Ship-builders sail out of still waters

Jose Paul | Updated on March 13, 2011

A ship sails into Kochi Port.   -  Business Line

The second half of 2008 witnessed recessionary trends that shook all sectors of the world economy, including the shipping sector. Freight rates of dry bulk, liquid bulk, general and containerised shipping hit rock-bottom level.

The first half of 2009 too was in the grip of recession, but emerging markets such as China and India were not greatly affected.

A strong banking system and sound economic fundamentals helped India tide over the recession in a reasonably satisfactory manner. Globally, with a turnaround seen towards the end of 2009, shipping and logistics sectors began looking up from 2010.

The first favourable sign in container shipping was the 2009 financial results of Maersk Line, the world's largest container shipping line, which showed a profit of $19 million against a loss of $130 million the previous year.

Orders for new vessels

World shipyards, which saw few orders in 2009, are now receiving orders for new container ships. During early 2008, a container vessel of 13,000 TEU cost $160-180 million depending on design and engine specifications. London-based non-operating container ship owner Zodiac Maritime — a majority holder in Israel's Zim Line — has ordered 10 container vessels of 13,000 TEU from the Korean STX Offshore and Ship Building.

Each unit appears to be priced substantially lower at $125 million.

Taiwan-based Evergreen Container Shipping Line, which did not place any orders prior to 2008 when prices ruled high, has now in a smart move ordered 20 ships after prices tumbled to $103 million for each 8,000 TEU container vessel. It is reportedly planning to order 10 more of the ships.

In fact, Clarkson Research Services had forecast a price of $86.5 million for an 8,100 TEU vessel at the end of 2010. But the superior design of the vessel, which makes it more eco-friendly, explains the higher cost.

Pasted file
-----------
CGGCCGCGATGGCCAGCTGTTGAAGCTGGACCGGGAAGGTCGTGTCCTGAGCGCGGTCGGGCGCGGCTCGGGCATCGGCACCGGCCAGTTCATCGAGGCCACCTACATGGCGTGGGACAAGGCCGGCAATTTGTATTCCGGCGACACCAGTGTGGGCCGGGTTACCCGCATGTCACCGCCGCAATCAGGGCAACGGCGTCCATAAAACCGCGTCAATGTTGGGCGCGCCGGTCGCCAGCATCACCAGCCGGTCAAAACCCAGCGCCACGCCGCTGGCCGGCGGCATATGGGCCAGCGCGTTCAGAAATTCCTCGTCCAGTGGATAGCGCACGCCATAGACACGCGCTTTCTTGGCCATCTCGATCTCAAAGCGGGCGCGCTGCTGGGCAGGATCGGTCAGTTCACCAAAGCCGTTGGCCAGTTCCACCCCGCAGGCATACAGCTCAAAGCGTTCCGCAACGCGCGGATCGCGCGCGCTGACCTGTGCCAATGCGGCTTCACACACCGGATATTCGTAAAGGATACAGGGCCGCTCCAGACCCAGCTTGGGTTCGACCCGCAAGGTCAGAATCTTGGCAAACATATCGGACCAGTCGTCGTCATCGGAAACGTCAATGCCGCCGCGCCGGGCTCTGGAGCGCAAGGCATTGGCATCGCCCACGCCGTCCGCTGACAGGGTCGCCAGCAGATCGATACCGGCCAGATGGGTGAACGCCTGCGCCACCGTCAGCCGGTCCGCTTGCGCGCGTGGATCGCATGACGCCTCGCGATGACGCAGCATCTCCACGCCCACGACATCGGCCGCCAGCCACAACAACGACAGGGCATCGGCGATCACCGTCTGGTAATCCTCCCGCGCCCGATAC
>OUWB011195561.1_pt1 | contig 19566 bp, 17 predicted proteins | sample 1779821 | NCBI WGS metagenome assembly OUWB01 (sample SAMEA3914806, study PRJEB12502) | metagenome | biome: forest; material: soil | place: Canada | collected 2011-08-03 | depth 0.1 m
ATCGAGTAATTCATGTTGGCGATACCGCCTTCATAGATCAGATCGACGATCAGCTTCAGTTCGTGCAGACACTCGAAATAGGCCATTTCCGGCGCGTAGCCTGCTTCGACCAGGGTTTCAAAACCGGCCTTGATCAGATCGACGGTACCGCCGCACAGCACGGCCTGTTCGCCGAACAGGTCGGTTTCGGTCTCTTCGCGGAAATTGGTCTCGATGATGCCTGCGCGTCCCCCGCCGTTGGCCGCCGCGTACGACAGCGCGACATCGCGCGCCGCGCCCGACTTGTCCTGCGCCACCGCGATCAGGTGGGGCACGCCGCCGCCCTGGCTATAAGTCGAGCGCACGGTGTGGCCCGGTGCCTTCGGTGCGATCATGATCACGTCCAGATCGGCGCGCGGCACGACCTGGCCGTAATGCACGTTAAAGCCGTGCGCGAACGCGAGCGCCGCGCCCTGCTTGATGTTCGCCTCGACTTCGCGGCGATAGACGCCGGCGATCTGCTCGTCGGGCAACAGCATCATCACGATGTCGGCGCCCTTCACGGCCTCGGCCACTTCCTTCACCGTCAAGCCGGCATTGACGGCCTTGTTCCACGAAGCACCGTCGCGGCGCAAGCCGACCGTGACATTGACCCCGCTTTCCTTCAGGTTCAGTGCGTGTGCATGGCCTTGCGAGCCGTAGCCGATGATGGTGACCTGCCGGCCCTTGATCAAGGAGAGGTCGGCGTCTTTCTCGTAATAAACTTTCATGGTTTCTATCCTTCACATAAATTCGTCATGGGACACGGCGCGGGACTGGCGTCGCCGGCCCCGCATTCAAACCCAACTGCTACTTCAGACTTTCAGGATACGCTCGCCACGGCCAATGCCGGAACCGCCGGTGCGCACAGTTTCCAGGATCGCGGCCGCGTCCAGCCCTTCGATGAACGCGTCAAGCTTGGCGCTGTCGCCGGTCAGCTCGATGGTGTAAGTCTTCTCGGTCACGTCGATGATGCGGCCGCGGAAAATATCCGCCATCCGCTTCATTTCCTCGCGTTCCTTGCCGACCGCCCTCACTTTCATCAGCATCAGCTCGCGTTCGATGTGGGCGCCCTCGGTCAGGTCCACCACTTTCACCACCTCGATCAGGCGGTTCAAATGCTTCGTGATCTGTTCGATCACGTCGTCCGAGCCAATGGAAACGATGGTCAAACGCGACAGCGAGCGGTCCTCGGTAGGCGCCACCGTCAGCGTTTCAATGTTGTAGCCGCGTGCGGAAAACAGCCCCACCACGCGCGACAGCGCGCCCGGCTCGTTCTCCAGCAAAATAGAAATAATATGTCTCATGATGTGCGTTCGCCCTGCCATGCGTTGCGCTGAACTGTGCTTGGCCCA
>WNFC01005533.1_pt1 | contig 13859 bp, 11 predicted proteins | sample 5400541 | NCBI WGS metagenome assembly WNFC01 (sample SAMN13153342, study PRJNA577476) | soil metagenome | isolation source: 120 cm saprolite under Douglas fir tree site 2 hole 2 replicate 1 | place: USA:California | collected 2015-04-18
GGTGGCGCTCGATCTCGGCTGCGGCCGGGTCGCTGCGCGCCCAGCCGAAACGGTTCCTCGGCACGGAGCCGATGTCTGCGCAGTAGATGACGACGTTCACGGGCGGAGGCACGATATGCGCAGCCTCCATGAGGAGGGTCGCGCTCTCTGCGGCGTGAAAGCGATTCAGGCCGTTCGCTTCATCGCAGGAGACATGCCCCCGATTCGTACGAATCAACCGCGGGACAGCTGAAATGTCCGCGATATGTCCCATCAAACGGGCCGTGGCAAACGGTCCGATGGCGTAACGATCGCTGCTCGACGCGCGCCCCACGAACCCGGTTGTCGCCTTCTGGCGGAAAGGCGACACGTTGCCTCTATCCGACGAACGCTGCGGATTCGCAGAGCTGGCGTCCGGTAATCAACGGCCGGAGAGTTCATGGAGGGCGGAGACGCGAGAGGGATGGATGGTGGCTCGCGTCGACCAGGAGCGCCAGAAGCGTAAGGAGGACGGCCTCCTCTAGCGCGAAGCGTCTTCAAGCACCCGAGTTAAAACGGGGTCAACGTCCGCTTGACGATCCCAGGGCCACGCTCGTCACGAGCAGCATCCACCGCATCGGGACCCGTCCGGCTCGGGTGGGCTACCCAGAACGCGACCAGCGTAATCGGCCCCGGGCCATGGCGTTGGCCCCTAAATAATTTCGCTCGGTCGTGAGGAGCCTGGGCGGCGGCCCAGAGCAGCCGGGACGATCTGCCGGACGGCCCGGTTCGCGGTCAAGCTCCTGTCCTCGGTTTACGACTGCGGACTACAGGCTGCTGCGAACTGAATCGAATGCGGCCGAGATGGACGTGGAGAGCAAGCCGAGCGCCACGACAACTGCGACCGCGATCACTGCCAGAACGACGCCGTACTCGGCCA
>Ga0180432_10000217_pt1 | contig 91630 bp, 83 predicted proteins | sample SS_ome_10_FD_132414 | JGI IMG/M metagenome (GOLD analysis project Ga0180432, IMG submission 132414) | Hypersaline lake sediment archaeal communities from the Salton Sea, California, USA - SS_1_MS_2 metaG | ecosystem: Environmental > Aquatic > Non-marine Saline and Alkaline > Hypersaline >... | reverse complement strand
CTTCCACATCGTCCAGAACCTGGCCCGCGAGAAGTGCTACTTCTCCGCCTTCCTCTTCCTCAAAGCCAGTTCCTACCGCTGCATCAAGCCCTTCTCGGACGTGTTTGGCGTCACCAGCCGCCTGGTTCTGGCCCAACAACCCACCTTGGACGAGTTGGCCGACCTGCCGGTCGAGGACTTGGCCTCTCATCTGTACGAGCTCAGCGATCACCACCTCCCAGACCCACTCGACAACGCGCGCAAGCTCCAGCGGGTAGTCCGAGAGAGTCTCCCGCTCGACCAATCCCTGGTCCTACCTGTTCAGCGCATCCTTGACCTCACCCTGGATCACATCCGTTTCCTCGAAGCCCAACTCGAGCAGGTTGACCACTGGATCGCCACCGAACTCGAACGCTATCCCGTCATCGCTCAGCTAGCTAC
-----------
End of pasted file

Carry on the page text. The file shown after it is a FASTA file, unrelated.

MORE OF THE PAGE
Drewry Shipping Consultants, London, in their recent report ‘Annual Container Market Review and Forecast – 2010-2011' predicts a 7 per cent annual container cargo growth for the next five years.

In September 2010, the order book of container vessels stood at 601 ships with a slot capacity of 3.79 million TEUs — equivalent to just over 27 per cent of the existing fleet in operation. Nearly 63 per cent of the new capacity ordered is due for delivery in 2011-12. Interestingly, in September 2009, orders for new building constituted 42 per cent of the existing capacity. And in September 2008, it was almost 50 per cent of the existing capacity.

Another feature of the new building orders is that 66 per cent is for ships of 8,000 TEU and above. There were 4,883 container ships, aggregating 14.12 million TEUs, in operation as on November 2010.

This represents a 9.9 per cent growth over the previous year and is significantly higher than the 6.6 per cent growth registered between 2008 and 2009. By the end of March 2011, the global container fleet is likely to have about 5,000 vessels with an aggregate slot capacity of about 15 million TEUs.

Maersk Line has reportedly signed a contract for 10 of the world's largest, most-efficient container vessels, together with an option to buy 20 more.

Giant, eco-friendly ships

The vessels will have a capacity of 18,000 TEU each and will be delivered from Korea's DSME Shipyard from 2013 to 2015. These new giant container ships will be known as Triple-E, based on the three main purposes for their creation: Economy of scale; energy efficiency; and environment friendlier.

The Triple-E — 400 metres long, 59 metres wide and 73 metres tall — is 16 per cent bigger than the largest container ship currently in operation, namely the Emma Maersk (14,770 TEU). The contract, including the proposed 20 additional vessels, is valued at $5.7 billion.

Maersk Line is buying the ships in anticipation of the projected 5-8 per cent growth in trade between Asia and Europe.

The new vessels will not only set a new benchmark in size but also in lowering costs and cutting carbon dioxide emissions — about 50 per cent less per container than the industry average on the Asia-Europe trade.

Published on March 13, 2011

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